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How to cut sliding dovetails joint with a router


Jack Gordon - June 10, 2019 - 0 comments

How to make a sliding dovetail joints

With a good router table and a good pair of bits, you can cut this super-strong joint to use in a variety of projects. Tight-fitting versions hold workpieces firmly without fasteners and still allow pieces with opposing grain to move slightly. You can also make loose fitting joint so the part slides freely.

The basic of making a sliding dovetail joints

Usually. you can make the tail the same width as the thickness of the stock you cut it in. For example, to join a 1/2″ thick drawer side to a 3/4″-thick front cut the dovetail groove in the drawer front with 1/2″ dovetail bit and cut a 1/2″ wide tail in the drawer side.

  1. In the beginning, you should mark the center of the dovetail groove on the workpiece. Chuck a straight or spiral bit in the router. It should be at least 1/16″ narrower than the thinnest part of the dovetail cut. For example, in 3/4″-thick stock, you might cut a 3/8″-deep groove with 14º walls, so use a 1/4″ straight bit set 11/32″ deep. Next, set the router table fence so the cut will center exactly on the bit. After that, proceed to hog out most of the groove’s waste. Do this to tall workpieces before going to the next step.
  2. Install the dovetail bit and adjust it to full cutting depth but leave the fence where it was. Start to make the cut and use a scrap to back up the cut.
  3. Use scrap stock while adjusting the router to make the tail cut. To adjust, leave the bit at the same cutting depth. Lay a rule on the router table and adjust the fence so it aligns with the cutting edge of the bit at the tabletop height.
  4. Stand the workpiece on end with either face against the fence. Cut one side of the tail, rotate the workpiece and then cut the other side of the tail.
  5. Test fit the tail in the dovetail groove, it should slide into the groove with firm hand pressure. To adjust the tail width, move the fence out. If there is a gap between the pieces, lower the bit slightly and recut. If there is a gap at the bottom of the groove, raise the bit and recut.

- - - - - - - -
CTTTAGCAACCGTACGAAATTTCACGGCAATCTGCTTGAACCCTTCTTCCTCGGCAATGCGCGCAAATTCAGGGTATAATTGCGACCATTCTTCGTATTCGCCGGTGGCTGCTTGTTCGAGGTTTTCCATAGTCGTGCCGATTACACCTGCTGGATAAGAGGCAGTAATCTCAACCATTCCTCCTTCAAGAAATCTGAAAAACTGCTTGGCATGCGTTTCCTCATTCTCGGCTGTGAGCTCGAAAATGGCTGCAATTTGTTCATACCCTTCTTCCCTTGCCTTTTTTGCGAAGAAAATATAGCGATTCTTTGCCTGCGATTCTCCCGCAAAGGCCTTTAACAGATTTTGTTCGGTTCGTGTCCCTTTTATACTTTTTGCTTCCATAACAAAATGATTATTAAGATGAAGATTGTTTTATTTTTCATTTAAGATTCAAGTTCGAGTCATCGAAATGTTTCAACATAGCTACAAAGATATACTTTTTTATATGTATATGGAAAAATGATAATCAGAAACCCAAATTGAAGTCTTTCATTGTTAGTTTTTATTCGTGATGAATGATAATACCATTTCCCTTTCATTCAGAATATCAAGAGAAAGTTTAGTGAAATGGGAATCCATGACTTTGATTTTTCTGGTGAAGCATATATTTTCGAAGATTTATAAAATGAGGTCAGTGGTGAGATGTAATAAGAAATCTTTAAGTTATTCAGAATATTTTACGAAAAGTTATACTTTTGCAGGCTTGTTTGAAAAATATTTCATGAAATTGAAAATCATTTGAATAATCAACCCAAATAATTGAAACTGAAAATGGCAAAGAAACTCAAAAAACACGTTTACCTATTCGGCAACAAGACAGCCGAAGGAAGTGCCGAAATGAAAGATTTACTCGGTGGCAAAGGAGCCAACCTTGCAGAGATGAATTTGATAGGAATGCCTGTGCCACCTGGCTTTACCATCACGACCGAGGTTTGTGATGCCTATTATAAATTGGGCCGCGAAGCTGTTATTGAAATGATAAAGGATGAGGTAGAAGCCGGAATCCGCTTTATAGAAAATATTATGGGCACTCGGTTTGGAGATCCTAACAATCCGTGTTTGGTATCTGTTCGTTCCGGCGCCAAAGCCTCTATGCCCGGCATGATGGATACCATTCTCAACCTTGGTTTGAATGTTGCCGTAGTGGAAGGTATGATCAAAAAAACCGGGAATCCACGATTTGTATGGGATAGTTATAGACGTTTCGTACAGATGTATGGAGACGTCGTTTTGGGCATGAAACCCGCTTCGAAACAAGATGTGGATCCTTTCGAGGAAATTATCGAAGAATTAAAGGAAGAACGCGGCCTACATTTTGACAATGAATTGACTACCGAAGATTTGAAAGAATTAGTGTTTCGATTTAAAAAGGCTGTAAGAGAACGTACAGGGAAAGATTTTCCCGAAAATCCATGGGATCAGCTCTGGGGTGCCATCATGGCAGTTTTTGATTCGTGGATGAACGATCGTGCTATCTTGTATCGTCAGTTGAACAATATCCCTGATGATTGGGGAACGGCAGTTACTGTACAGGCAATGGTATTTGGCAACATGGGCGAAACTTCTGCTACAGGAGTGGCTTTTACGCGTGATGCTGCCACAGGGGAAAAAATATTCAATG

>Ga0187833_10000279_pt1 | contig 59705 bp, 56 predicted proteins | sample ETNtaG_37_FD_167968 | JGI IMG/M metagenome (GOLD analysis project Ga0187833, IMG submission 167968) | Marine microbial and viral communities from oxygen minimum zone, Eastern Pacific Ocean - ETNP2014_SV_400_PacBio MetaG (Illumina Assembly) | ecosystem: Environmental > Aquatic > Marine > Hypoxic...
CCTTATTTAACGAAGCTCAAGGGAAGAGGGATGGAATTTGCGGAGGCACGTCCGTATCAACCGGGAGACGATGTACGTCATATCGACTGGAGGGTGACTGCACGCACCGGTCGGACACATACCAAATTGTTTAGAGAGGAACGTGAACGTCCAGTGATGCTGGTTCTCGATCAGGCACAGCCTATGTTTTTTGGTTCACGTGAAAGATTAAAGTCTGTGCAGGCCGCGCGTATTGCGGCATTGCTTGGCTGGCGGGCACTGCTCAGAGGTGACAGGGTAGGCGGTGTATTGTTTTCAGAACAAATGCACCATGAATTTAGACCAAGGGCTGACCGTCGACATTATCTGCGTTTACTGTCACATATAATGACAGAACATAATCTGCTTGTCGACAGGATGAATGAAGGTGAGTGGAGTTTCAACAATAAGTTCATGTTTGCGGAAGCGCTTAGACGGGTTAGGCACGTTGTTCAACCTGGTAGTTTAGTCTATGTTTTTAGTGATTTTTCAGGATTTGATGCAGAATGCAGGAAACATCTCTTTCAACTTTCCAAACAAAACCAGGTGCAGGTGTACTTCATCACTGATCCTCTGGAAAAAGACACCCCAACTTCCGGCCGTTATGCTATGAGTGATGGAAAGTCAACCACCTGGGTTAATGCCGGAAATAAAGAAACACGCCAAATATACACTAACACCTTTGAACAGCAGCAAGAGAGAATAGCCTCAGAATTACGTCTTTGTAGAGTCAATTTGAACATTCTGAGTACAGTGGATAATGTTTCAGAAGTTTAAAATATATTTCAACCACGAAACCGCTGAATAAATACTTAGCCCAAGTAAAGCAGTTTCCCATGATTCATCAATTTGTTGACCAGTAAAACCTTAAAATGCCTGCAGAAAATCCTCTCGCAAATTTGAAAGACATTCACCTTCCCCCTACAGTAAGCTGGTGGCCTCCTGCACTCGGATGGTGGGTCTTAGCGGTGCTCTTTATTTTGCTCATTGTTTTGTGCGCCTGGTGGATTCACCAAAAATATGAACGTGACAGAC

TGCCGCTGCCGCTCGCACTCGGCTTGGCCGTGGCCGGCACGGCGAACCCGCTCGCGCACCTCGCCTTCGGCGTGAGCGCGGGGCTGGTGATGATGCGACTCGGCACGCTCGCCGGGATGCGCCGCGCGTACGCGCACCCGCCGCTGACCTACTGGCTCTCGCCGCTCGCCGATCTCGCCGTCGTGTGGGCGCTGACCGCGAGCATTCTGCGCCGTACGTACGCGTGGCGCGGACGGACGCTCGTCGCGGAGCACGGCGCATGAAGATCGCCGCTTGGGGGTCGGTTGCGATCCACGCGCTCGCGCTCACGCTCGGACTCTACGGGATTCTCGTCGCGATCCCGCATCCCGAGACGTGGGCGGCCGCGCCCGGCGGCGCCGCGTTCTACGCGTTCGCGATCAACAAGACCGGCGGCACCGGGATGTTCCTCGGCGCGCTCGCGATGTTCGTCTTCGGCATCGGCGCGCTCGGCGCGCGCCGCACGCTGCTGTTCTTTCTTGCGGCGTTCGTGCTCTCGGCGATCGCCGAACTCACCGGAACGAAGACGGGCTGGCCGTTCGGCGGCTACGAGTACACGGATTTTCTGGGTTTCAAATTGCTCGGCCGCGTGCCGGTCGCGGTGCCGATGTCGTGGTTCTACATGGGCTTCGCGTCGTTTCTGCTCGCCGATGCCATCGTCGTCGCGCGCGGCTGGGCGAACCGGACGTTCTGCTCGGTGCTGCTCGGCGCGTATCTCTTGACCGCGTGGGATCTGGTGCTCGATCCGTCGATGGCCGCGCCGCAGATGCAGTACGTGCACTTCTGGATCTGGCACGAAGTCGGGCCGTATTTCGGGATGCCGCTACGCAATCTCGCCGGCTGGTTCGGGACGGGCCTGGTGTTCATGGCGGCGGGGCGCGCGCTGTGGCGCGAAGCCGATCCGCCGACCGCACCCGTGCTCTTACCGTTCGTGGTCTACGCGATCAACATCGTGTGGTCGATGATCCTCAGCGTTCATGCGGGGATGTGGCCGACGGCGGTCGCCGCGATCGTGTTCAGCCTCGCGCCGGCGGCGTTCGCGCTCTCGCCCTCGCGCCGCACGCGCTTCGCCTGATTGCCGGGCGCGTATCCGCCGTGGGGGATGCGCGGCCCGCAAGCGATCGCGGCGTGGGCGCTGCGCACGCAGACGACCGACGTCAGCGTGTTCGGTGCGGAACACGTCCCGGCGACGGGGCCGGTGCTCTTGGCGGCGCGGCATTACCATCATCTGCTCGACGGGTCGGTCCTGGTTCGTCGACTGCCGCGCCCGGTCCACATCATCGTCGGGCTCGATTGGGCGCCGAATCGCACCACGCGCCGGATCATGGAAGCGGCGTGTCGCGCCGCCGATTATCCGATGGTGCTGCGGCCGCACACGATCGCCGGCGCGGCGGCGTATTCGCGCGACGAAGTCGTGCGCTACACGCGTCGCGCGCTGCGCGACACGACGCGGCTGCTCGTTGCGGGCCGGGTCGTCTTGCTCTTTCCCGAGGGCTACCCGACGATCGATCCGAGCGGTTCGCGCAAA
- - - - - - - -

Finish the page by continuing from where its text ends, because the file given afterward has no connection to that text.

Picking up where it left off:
Bonus:

How to make a router trammel

Obviously, you will be needing a good trim router or a good plunge router for this task. A normal wood router can do the task just as fine.

Here is how to make a router trammel

Start with a length of 3/4″ plywood that is about 12″ longer than the radius of the largest circle you want to cut. Shape one end to match the router’s base, Cut the neck portion of the beam 4″ wide. Center and cut a 3/8″-wide slot through the beam. On the bottom, widen the slot to 1″ and 3/8″ deep for the bolt head.

Cut the pivot base from the same plywood. Drill a 3/8″ hole for carriage bolt 1″ from the front edge.

To use, first drive a screw through the base and into the center of the circle to be cut. You can attach a temporary pivot block to the workpiece using double-faced tape and drive the screw into the block. Or you can attach the jig to the underside.

Finally, adjust the base and arm to position the router bit where you want the cut, then tighten the wing nut. Start the router and rout the circle using a straight bit.

Other router table technique: feed direction, cope and stick, molding on router table and making raised panel door here.

Source: WoodMagazine

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